The 535-foot-tall Cathedral of Learning, the second-tallest educational building in the world, was one of more than 20 installation sites for this year's Festival of Lights in Pittsburgh. The designs used high-intensity projectors with lamps ranging from 6000W to 12000W.
George Thomas Mendel The 535-foot-tall Cathedral of Learning, the second-tallest educational building in the world, was one of more than 20 installation sites for this year's Festival of Lights in Pittsburgh. The designs used high-intensity projectors with lamps ranging from 6000W to 12000W.

Building façades were transformed into large-scale works of art by French, German, and local artists from Oct. 10 to Nov. 20, 2008, during the Pittsburgh 250 Festival of Lights. The event, introduced in 2007, is designed to coincide with visual and performance art schedules in an effort to highlight the region's dedication to the arts, engage local residents, and increase tourism. The lighting installations used various technology and illumination techniques to achieve the creative designs.

This year, the festival's footprint extended past Pittsburgh's downtown area. In the city's Oakland neighborhood, the 535-foot-tall Cathedral of Learning (the second-tallest educational building in the world) was illuminated, along with more than 15 churches, synagogues, and temples to “showcase the architectural history and prowess of this region and engage the interfaith community and their parishoners through neighborhood walks, worship, and historical tours,” according to a press release. This year's light festival, which featured more than 20 installation sites illuminated by high-intensity projectors using lamps ranging from 6000W to 12000W, was part of a larger celebration in honor of the 250th anniversary of the naming of the region in 1758. “We're proud to do our part in creating such a unique festival,” says Morgan O'Brien, president and CEO of Duquesne Lighting, a lead sponsor of the event. “A lighting festival like this has never been seen in the United States.”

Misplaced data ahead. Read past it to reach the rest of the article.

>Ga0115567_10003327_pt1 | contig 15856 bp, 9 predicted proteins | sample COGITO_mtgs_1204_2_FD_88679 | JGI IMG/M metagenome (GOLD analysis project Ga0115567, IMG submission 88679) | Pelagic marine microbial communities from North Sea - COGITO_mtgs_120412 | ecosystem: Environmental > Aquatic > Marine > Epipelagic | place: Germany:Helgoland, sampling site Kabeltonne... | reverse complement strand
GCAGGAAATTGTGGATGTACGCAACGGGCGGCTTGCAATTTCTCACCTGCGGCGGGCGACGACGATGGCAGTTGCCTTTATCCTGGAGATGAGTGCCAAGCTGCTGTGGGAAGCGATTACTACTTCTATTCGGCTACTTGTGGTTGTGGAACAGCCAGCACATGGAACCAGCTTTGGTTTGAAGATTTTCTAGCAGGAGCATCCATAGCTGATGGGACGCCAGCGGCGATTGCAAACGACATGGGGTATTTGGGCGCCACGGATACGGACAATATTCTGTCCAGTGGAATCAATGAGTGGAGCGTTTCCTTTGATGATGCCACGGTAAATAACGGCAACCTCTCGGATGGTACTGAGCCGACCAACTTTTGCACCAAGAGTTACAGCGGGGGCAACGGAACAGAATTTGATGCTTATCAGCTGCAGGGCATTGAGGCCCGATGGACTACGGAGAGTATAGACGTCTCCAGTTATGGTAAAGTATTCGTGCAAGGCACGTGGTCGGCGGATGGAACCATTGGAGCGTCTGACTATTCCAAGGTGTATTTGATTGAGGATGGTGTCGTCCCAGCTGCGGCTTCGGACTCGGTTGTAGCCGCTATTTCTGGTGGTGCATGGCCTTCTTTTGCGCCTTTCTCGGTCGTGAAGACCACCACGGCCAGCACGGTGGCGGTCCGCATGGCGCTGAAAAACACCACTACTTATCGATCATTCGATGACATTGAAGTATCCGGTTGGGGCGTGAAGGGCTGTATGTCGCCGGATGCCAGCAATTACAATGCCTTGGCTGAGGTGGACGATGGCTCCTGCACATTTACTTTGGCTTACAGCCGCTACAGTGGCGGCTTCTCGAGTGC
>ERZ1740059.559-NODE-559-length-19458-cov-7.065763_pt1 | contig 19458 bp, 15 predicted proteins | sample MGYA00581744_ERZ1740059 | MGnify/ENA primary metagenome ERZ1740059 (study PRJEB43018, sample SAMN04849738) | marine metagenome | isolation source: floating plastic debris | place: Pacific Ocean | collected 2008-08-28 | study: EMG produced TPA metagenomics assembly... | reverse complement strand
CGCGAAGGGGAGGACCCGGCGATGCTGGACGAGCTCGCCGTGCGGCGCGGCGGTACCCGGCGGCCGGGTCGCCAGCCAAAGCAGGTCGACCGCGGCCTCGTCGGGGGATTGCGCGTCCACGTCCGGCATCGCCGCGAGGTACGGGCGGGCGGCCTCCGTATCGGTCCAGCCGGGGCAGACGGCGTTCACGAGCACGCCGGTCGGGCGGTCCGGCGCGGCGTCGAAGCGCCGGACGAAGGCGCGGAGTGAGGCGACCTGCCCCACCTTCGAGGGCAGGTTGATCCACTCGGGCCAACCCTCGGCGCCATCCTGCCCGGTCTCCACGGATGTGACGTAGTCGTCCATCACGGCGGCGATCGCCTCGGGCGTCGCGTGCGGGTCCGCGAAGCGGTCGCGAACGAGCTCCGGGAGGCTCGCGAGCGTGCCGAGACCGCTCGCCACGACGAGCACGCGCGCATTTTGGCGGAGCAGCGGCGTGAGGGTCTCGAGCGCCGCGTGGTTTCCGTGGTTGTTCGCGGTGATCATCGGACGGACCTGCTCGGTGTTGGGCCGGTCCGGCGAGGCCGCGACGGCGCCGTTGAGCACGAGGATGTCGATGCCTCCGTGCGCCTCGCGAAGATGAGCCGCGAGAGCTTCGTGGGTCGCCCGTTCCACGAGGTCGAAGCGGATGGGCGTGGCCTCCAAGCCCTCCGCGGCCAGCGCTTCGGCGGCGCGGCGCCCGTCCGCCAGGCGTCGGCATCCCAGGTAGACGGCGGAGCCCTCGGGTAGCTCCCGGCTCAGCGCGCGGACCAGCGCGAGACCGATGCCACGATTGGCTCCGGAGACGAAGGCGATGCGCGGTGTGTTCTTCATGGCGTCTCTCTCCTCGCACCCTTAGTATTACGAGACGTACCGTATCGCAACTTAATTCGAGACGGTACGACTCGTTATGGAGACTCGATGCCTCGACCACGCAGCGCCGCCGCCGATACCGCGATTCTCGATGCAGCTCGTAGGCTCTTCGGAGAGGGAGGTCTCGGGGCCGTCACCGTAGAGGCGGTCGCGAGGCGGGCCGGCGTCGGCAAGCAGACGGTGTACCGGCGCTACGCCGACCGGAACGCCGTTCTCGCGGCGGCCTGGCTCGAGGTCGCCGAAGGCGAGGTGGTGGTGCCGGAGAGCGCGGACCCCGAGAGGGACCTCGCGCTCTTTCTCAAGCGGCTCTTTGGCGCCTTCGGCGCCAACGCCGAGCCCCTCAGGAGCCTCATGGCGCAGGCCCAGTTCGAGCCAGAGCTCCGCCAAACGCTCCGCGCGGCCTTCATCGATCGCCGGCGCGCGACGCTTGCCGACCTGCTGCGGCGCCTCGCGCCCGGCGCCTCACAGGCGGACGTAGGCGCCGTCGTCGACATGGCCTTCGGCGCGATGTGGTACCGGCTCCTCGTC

A walking map was available to visitors at either the installation sites or online that showed the illuminated locations both downtown and in Oakland. In the downtown area, prominent sites such as the Omni William Penn Hotel, David L. Lawrence Convention Center, Agnes R. Katz Plaza, and a handful of churches and cathedrals featured light installations during the festival. In the Oakland/East End part of town, the Cathedral of Learning, Stephen Foster Memorial, and numerous places of worship hosted large-scale lighting designs.

To encourage repeat visitors throughout the festival's duration, some of the locations, such as Katz Plaza in Pittsburgh's Cultural District and the Cathedral of Learning, featured more than one lighting design. Lucette de Rugy, French lighting producer and executive director of New York–based Artlumière, is the creative mind behind the light installations in Pittsburgh. For the festival, de Rugy worked with French designer Corentine Buron, who specializes in the field of light painting and produces art with the use of large-scale still and video projections, and German design team Casa Magica, which includes artists Friedrich Förster and Sabrine Weissinger. “The inspiration for the illumination project came from the incredibly rich architecture of Pittsburgh, which reflects so much its 250-year history, its heritage, as well as its future,” de Rugy notes.

More information about the Festival of Lights is available online at pittsburghcelebrates.org.